This paper discusses Hellenistic coinage in Sicily and focuses on the period from the Second Punic War. My recent research has revealed an evolution in three steps.
1) Probably shortly after the outbreak of the Second Punic war, coins were imported from Rome to Sicily. Some years later, coins looking like Roman coins were produced in Sicily itself.
2) Coins with magistrates’ names in Latin, probably of quaestors, were struck in Western Sicily between c. 190/180-140/130 BC whereas in Eastern Sicily coins with the Greek ethnic prevail. This distinction reflects the old political division of the island between territories of the Carthaginian epicracy and territories under Syracusan influence. The two main Western coin series are characterised by wreaths and warriors, reflecting Roman domination; the Eastern series includes issues with value marks, adopting the practice in Roman coinage.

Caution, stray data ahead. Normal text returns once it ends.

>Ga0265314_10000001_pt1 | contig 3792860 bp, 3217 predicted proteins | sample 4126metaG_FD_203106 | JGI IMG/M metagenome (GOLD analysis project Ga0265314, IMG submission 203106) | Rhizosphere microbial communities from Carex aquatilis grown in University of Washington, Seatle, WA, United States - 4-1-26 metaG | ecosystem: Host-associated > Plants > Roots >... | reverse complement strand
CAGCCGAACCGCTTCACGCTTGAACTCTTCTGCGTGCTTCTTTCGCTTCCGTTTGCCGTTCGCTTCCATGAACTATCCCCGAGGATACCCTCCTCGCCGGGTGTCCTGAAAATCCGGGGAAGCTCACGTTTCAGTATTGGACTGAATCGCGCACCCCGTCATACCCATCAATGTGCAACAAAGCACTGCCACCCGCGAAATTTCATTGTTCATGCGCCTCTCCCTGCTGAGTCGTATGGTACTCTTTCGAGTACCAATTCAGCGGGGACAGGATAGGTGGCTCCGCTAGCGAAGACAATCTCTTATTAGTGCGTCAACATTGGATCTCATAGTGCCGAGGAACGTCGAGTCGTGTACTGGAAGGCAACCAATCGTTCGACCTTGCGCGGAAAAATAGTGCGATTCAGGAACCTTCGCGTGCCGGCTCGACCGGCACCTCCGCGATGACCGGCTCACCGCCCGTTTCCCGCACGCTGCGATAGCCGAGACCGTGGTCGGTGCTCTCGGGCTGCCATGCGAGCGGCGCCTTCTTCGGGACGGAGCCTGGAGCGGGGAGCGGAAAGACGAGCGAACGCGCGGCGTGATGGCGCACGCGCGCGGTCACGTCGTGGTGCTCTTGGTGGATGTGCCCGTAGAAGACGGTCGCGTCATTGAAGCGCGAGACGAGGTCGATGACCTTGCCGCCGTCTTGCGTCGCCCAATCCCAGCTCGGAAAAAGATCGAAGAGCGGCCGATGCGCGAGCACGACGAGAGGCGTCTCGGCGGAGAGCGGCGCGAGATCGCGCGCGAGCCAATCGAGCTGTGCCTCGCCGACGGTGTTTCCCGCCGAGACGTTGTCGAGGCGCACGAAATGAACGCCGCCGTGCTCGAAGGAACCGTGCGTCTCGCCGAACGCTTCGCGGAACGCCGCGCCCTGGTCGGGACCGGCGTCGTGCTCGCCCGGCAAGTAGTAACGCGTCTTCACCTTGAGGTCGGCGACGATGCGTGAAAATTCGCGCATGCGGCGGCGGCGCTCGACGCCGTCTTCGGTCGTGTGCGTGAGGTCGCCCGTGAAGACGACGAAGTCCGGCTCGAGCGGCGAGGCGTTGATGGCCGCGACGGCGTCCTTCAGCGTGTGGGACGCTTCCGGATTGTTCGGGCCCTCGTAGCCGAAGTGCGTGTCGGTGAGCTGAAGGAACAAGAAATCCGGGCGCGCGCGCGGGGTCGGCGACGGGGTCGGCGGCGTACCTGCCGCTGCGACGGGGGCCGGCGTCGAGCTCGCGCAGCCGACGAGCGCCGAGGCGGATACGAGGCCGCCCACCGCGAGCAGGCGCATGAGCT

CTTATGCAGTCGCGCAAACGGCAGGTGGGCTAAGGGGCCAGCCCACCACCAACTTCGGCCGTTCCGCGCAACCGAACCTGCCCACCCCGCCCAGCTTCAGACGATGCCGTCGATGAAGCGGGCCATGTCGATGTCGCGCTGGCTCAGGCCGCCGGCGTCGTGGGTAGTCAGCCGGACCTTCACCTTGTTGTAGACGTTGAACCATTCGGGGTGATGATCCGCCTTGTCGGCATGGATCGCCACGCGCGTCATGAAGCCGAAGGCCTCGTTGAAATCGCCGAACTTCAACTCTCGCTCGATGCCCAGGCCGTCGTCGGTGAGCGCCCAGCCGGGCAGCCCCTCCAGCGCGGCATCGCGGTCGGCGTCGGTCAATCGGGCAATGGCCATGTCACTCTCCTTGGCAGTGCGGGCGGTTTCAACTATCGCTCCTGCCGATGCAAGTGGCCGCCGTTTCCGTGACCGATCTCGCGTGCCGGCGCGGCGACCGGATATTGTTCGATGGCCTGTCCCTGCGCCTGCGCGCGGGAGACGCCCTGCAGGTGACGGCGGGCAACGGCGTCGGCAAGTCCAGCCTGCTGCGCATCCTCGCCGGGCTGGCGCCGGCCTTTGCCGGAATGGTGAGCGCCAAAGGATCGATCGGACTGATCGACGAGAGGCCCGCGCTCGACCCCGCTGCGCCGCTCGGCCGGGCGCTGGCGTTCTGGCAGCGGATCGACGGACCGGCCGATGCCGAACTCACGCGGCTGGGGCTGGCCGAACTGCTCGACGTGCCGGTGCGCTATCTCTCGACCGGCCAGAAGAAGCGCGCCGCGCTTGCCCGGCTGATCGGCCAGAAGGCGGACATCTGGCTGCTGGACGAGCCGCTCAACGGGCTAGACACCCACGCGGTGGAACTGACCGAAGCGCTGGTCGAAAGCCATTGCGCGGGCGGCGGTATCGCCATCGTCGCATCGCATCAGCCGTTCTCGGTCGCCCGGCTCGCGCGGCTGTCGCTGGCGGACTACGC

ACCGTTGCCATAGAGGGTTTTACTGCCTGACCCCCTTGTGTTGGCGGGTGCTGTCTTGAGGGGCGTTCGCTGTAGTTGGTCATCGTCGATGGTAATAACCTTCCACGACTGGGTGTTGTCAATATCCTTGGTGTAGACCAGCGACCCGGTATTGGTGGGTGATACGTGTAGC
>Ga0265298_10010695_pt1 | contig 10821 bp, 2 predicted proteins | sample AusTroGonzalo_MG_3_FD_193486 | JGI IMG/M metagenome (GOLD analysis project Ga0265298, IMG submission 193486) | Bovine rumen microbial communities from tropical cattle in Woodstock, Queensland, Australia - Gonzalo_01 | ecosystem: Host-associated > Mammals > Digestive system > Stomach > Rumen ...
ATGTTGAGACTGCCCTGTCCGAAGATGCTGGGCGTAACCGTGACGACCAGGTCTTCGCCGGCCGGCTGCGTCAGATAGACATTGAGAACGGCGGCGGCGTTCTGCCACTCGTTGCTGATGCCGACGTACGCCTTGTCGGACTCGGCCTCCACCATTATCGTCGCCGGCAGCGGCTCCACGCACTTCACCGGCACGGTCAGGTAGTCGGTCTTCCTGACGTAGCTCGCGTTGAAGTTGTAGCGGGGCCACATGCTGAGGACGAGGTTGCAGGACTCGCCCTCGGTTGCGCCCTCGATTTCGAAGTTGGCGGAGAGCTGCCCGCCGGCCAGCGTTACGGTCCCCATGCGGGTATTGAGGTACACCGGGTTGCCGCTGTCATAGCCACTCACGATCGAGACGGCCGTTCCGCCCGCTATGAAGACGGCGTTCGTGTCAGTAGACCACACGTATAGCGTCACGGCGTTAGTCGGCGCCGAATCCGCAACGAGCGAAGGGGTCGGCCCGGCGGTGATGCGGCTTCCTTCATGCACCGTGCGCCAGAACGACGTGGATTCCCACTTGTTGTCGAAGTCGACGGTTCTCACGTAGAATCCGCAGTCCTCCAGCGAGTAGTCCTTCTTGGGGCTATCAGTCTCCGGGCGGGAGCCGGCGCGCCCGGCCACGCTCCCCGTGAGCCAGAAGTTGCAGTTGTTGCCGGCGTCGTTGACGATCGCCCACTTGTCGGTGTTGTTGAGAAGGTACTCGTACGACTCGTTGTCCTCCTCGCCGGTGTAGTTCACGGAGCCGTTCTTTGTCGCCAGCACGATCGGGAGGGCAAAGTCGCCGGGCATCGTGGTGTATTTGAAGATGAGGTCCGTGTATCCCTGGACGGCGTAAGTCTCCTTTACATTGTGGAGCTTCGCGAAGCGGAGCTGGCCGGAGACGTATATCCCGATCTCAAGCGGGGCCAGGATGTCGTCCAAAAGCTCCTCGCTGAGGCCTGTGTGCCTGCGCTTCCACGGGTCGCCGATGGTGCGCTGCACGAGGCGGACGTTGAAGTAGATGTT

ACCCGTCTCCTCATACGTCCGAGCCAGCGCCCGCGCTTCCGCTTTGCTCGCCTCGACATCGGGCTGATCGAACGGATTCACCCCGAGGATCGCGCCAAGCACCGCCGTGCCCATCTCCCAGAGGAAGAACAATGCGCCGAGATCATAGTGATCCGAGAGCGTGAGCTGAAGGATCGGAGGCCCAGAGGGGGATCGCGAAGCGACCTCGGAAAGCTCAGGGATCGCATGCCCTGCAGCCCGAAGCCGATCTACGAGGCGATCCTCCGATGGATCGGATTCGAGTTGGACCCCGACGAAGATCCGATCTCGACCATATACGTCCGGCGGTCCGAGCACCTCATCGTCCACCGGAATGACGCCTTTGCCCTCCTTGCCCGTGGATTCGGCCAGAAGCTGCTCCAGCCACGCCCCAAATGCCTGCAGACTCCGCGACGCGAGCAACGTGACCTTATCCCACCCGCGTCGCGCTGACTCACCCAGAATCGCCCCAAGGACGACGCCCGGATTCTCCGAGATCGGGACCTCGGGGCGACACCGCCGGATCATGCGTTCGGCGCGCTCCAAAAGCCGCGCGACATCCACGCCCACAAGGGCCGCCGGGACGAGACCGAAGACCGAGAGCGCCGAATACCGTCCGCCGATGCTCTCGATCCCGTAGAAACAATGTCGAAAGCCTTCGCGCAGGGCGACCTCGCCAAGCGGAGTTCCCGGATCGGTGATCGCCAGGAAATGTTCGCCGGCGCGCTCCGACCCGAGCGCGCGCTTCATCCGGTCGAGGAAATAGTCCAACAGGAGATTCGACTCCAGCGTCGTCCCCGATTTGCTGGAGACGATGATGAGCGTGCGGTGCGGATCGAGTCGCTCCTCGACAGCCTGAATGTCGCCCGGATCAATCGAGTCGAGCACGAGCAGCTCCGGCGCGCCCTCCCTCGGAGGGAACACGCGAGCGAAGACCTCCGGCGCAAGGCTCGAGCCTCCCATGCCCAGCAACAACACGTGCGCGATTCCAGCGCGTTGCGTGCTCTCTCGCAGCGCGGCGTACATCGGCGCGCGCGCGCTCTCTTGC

3) Towards the end of the second century BC coins in both parts of Sicily started to be signed by the cities, with their ethnic in Greek, a practice which continued throughout the first century BC and into the early imperial period when the mints closed their doors under Tiberius. The iconographies of the coins with ethnic refer mainly to local gods and goddesses, and to local heroes.
This sudden change, radical in Western Sicilian coinage, is most probably due to an administrative reform, possibly the lex Rupilia which after the First Slave Revolt (135-132 BC) conceded more autonomy to the cities, whose position in the structure of the local administration was strengthened, a phenomenon reflected in the architectural layout of some cities. Coinage thus seems to reflect the wider evolutions of ‘cityscapes’.